When you think of a scene, consider starting with a wide angle lens first. Capture the bigger setting. Once you’ve done that, you can move in closer and closer and closer until you introduce the character and the conflict. Think about it like this: A movie starts. First, the director shows stars twinkling in the dark blanket of the universe. Next, we see a rocket ship hurtling across the expanse. Finally, we see the inside of that rocket ship. It’s only after we see all that that the director introduces us the character(s) inside. We already went through a memory exercise to get the juices flowing, Now let’s pan back out. The kitchen is in a house. The house is in a neighborhood. The neighborhood is in a town. So let’s start there.  Prompt: Describe the town in which the house with the kitchen exists, If you descibed your childhood kitchen, then now is the time to describe your childhood …

Writing Prompt #2: A Place You’ve Lived-Your Town Read more »

Would you be surprised to learn that all writers suffer from doubts and fears and insecurities? It’s true. I’ve written and have had published more than twenty-five novels. Each time I start a new book, I find myself wondering if I can pull it off.  When I’m halfway through, I wonder if I’ll be able to finish. And as I get close to the end, the doubts creep, my negative self-talk making me question whether or not it’s good enough. At some point, I realized that I was letting my negative self-talk have too much power. As a teacher, the concept of growth mindset is very present, and very powerful. A growth mindset means you push forward through obstacles, and failure is not an option. Instead, it is a springboard to a new way of thinking or a new path. Obstacles aren’t roadblocks that make you stop; they are opportunities to grow and develop. A writer’s journey is often paved …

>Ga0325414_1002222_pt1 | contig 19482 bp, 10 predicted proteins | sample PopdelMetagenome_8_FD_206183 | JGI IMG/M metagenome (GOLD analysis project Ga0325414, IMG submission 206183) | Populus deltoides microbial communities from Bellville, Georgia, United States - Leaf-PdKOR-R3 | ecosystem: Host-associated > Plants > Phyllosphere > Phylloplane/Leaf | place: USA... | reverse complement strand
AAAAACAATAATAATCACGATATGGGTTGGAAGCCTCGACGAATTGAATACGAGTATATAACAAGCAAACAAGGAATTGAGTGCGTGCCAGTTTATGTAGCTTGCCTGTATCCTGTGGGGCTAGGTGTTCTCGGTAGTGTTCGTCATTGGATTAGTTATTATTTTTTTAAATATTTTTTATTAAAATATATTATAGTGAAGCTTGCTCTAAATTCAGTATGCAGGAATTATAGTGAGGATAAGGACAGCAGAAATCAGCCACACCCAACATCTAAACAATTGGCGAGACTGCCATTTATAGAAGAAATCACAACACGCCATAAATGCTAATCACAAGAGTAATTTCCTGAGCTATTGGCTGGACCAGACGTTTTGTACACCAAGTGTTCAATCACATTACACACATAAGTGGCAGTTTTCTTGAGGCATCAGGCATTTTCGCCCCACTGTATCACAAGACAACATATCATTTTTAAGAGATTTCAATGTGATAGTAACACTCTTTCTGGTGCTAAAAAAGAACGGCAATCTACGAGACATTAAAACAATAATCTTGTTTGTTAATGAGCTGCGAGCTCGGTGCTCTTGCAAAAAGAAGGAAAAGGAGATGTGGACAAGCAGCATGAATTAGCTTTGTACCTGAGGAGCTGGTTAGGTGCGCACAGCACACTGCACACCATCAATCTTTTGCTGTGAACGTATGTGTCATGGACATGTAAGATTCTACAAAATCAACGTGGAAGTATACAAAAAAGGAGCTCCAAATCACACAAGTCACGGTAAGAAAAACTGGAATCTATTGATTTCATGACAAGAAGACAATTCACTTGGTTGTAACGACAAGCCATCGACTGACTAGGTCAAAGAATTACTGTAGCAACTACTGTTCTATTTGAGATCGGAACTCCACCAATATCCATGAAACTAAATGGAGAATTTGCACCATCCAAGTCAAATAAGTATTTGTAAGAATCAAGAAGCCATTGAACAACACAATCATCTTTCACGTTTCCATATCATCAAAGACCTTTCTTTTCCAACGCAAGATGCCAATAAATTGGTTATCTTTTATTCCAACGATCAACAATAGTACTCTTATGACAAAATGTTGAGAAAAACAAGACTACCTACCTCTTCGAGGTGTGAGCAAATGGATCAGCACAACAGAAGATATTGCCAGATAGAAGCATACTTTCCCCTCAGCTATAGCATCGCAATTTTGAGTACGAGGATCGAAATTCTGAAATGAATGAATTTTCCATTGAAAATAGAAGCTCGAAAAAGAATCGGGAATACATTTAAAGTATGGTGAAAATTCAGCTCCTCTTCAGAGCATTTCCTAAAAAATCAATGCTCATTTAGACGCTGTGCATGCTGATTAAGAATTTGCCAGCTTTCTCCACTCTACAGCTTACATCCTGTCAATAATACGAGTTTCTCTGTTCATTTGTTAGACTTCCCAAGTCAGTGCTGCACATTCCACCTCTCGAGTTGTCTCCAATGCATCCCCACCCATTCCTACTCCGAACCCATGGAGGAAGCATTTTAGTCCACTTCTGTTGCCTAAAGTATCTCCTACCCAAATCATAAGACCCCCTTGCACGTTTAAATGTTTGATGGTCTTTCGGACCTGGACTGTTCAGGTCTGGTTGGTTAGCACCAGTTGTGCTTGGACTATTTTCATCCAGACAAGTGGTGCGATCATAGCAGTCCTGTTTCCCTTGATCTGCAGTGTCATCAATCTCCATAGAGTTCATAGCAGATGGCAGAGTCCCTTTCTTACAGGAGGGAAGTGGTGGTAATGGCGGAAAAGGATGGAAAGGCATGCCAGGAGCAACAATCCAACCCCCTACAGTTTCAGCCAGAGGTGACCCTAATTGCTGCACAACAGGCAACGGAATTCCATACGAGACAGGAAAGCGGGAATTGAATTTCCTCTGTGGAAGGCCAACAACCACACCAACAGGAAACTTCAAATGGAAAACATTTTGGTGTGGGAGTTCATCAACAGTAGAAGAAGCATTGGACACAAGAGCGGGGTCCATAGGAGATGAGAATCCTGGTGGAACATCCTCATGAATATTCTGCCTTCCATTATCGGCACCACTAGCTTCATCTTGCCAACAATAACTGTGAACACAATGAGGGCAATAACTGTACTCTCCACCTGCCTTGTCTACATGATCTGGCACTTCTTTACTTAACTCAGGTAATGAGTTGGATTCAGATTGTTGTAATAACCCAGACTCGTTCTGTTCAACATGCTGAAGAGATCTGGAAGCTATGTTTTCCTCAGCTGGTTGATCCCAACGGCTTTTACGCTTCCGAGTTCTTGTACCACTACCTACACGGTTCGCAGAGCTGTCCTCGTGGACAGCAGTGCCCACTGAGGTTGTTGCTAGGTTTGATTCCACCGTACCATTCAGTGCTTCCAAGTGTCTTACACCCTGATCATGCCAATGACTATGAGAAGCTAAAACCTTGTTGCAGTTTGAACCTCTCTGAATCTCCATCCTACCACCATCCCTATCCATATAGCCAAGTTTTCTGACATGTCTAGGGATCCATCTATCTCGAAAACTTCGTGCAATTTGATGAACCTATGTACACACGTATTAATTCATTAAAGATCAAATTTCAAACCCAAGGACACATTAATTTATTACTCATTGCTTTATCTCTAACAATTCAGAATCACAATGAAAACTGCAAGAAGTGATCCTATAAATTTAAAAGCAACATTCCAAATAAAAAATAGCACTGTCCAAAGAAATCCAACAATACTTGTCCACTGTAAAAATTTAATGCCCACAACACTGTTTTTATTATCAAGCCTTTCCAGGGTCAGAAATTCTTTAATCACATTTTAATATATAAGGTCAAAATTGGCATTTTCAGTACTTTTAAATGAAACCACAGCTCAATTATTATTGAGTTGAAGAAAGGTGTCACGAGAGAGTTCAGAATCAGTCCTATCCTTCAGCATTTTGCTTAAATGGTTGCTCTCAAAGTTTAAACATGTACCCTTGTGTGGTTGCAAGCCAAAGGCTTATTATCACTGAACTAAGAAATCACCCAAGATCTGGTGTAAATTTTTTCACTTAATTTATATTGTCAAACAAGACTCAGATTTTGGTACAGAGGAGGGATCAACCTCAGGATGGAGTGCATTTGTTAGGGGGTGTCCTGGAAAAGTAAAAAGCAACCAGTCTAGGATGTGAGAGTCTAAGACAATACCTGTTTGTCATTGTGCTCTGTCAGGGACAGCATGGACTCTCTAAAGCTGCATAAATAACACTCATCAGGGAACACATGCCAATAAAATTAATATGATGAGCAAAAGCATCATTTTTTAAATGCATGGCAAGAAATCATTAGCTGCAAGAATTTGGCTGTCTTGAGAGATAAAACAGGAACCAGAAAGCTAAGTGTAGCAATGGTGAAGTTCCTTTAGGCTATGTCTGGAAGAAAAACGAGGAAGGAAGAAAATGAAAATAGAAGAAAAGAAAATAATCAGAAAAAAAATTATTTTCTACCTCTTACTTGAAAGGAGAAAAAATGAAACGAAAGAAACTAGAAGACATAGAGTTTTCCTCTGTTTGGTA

Growth Mindset: What are Your Writing Insecurities? Read more »

Everybody lives somewhere. When we look back on our childhood home, it’s common to feel uninspired by it. After all, it was jut the place we lived. Nothing exciting there, right? If I asked you to describe the kitchen in your childhood house, how detailed can you be? Close your eyes and try to visualize it. Use the five senses, What color are the walls? What smells do you remember? What do the counters look like? Are they tile with grout lines? Hard wood? Formica? Is there a favorite meal that was prepared there? What sound does the dishwasher make? How about the singing tea kettle on the stove? Prompt: Now describe this kitchen using as much detail as possible. Summon up memories that have been tucked away in the recesses of your mind. Once you begin writing, you’ll be surprised at what resurfaces! If this doesn’t inspire you, describe the kitchen in the photo, or your dream kitchen!

Writing may be your passion. It is certainly mine. It can, however, take you on a roller coaster of emotions. It can bring up emotions we aren’t necessarily prepared to deal with. It can be mentally exhausting. By the end of a really great writing day, my brain is, simply put, tired. Add to that moments of doubt. Those doubts may manifest through questioning our ability, maybe our talent, and sometimes even wondering whether or not we should be devoting this much time to something so unsure…something that may not make us any money in the end. We tend to work alone, which can be isolating. So much of the time, we live in our heads, creating characters and conflict and entire worlds there, all to the exclusion of living in the real world. Regular people don’t really understand what that’s like. Only fellow writers tend to really ‘get’ what other writers go through. Below is my Top Ten List …

Top 10 List of Writing Tips Read more »